I’ve never felt enough of a sense of belonging to any place to care about its politics or history. I live like an expat in my own country.
I only started paying more attention when I was in London – to English politics, that is. Only because it was election year and whether I’d still have a job afterwards ultimately depended on what the government decide.
I returned to HK and realised that, maybe this time, I’d be staying put for a while. So I made an effort to not skip the local politics and China pages in the newspaper. But I never really got beyond being aware that “Oh, some people are protesting again.” It didn’t really concern me to find out why.
Towards the end of my trip in Singapore earlier this week, I met some really interesting and very intelligent people. I realised that I’ve never spoken at length to a Singaporean before.
Through our conversations, I received a crash course on how Singapore came to be and how the country is today. We touched on national identity. Censorship. Elections. Political parties. Being abroad. Languages. Sex.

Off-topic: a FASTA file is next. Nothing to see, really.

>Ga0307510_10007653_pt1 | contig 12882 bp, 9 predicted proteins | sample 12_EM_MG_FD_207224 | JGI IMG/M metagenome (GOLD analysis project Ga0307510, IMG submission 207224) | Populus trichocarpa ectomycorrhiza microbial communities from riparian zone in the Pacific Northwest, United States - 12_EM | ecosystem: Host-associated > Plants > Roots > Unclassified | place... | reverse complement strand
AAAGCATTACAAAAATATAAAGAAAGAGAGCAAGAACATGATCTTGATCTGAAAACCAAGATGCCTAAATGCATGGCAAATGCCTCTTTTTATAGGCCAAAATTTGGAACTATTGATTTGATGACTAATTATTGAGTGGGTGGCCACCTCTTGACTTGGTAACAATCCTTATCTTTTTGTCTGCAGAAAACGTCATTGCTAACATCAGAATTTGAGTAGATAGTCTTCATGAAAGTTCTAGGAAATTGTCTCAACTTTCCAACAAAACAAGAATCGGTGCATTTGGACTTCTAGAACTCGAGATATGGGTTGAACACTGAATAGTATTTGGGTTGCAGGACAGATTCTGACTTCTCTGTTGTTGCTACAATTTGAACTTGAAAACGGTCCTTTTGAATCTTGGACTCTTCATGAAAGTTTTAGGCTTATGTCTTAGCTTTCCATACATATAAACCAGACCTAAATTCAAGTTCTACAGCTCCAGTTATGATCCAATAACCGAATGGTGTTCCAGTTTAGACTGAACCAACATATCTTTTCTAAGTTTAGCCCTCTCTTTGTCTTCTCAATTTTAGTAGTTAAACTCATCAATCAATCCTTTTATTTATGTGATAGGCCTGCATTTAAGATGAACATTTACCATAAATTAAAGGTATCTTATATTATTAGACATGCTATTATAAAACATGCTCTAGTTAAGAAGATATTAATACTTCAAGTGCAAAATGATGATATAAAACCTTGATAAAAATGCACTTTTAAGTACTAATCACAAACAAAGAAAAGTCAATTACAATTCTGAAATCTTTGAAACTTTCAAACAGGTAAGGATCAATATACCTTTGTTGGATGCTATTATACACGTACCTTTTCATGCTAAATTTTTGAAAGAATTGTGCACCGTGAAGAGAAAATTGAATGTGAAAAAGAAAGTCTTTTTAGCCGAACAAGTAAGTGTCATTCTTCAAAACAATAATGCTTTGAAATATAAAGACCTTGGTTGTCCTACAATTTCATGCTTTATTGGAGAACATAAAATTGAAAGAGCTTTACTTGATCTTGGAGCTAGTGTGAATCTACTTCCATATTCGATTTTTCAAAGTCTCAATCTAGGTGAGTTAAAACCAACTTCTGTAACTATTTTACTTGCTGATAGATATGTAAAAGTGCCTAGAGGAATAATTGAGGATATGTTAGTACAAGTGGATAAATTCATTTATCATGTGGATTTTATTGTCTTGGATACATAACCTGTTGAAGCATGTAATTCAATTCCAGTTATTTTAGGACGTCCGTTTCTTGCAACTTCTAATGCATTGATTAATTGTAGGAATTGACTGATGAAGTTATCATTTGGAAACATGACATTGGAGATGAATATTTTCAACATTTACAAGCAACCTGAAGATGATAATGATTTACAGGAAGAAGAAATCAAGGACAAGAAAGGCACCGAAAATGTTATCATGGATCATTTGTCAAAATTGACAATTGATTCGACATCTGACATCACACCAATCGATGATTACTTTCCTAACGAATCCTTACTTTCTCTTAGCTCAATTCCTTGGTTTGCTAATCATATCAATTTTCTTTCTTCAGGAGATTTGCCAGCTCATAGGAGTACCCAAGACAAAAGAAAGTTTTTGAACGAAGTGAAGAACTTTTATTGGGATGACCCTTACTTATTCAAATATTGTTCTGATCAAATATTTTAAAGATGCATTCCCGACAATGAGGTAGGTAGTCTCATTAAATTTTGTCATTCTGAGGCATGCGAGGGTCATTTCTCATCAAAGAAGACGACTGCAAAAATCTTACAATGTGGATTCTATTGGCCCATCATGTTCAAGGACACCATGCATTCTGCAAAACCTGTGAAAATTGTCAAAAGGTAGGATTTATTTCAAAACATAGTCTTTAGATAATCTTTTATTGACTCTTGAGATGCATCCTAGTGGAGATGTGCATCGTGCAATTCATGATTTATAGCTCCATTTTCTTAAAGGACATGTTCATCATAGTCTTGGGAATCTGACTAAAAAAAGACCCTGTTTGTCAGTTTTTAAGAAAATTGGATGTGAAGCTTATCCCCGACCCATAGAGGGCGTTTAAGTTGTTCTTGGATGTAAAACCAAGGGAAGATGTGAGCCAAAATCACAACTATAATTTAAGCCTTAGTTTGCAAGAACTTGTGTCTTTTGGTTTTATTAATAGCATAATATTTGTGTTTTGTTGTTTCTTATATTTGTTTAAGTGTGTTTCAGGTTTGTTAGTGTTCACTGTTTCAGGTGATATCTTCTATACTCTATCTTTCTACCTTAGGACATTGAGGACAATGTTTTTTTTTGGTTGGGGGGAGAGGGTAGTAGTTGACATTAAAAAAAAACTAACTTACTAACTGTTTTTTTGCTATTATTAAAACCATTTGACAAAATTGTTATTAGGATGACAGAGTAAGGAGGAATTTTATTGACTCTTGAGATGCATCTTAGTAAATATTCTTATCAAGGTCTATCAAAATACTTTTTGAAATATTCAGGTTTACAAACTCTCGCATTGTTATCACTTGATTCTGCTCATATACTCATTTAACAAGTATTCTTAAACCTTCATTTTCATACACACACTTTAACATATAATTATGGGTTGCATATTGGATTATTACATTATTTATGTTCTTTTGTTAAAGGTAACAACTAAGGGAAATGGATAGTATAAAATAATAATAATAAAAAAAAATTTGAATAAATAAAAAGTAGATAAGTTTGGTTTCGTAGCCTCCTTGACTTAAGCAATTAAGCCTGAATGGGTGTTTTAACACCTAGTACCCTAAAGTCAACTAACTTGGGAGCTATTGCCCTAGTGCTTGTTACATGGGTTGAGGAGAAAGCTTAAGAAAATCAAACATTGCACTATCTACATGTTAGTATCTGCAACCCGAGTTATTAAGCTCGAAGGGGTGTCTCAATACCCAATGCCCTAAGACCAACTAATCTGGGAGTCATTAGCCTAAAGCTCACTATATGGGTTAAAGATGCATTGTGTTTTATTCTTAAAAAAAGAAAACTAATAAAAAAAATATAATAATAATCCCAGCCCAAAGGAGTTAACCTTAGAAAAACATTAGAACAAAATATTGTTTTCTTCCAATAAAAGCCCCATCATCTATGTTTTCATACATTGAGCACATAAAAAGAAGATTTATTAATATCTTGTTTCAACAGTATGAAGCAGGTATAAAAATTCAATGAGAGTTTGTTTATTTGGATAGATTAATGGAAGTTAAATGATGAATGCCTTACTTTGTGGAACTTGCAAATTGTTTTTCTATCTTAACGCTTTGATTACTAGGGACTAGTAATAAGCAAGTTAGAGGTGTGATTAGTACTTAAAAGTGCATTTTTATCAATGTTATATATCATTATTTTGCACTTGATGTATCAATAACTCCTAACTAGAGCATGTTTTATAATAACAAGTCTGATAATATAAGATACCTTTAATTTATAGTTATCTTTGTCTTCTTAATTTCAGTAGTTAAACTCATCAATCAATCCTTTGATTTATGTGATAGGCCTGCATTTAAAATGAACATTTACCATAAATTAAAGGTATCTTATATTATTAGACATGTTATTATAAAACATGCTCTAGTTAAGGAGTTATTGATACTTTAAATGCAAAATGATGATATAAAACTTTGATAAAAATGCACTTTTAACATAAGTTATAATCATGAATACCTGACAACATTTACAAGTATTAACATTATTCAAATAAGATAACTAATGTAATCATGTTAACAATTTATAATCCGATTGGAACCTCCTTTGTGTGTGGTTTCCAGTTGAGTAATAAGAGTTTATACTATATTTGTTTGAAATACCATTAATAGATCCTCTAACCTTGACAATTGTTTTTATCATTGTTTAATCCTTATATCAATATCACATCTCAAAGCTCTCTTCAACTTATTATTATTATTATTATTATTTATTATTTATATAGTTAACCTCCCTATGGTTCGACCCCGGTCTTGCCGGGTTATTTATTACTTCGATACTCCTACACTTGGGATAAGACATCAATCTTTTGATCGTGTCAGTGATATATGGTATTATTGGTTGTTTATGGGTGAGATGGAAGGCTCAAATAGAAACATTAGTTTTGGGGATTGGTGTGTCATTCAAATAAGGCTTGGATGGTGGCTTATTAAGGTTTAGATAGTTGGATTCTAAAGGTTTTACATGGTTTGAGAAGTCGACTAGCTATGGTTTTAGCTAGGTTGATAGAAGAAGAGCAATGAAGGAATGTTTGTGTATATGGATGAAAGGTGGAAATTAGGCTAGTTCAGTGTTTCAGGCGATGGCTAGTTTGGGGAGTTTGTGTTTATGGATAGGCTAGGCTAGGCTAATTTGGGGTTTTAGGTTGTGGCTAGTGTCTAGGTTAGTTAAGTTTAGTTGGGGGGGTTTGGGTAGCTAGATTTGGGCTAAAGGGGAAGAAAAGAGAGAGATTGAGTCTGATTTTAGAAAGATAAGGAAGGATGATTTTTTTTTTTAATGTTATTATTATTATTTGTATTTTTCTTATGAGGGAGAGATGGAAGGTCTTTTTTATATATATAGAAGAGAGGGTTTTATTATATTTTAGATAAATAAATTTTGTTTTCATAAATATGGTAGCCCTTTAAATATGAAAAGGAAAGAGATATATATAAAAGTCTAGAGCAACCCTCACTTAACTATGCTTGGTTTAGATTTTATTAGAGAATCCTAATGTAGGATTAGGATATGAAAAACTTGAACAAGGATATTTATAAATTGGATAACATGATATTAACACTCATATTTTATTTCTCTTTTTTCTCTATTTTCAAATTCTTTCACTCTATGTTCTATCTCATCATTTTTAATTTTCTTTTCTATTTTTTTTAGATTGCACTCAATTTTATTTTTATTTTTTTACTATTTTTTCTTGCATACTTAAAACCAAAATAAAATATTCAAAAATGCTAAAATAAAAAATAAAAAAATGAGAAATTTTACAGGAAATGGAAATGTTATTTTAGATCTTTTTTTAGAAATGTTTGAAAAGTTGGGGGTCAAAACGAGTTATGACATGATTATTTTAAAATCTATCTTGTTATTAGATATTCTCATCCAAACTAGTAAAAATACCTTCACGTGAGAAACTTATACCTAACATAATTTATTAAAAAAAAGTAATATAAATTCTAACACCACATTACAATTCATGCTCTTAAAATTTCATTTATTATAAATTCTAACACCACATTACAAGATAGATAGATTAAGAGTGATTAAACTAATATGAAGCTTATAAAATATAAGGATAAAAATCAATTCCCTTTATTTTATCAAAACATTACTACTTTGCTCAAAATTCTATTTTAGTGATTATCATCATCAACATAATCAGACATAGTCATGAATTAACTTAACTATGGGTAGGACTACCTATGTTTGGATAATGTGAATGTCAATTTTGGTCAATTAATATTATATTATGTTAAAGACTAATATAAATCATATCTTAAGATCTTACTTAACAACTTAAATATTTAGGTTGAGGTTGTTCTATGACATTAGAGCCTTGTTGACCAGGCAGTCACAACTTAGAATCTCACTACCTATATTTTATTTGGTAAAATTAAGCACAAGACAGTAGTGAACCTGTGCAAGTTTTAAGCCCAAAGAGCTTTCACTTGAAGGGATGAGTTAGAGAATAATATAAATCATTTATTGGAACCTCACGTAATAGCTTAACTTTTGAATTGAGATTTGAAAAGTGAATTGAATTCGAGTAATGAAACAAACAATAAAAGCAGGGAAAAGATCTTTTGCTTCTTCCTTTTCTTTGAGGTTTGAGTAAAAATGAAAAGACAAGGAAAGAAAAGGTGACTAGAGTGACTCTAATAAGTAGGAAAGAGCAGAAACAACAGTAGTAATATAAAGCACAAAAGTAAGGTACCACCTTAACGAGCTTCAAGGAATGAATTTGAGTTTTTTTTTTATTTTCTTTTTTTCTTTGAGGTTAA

It was all very relaxed, done over beers and laughter but at the same time, they were some of the most insightful conversations I’ve ever had. I knew nothing about Singapore. But in just two nights, I’ve gone from thinking Singapore as some boring city-state to thinking that Singapore has got some really brilliant minds and it’s given me renewed respect, appreciation, and curiosity about the small country.
I was there for six days of work and a weekend of hockey. Work was tiring. The hotel was great. We lost the semi-finals in hockey. Blah blah. But I’ve returned with so much more.
All of us in the group have either studied or worked in other countries and someone touched on the topic of being politically awakened when abroad. Away from home, you become more of an embodiment of your country than you could ever be at home. I smiled and listened. But little did I know, my little sojourn in Singapore has sparked something inside of me as well.
In a way, the late nights have not only given me a better feel of Singapore, it also seem to have struck a nerve in me about Hong Kong. I come back feeling an unexpected sense of….ownership? I come back feeling a need to know. A need to have a voice. A desire to care. Perhaps speaking to people passionate about their own country is infectious. Maybe it’s due to the similarities between us old-rivals.
This is all curiously new and exciting, and I still haven’t grasp what it is yet. Political or not, it certainly does feel like an awakening of sorts.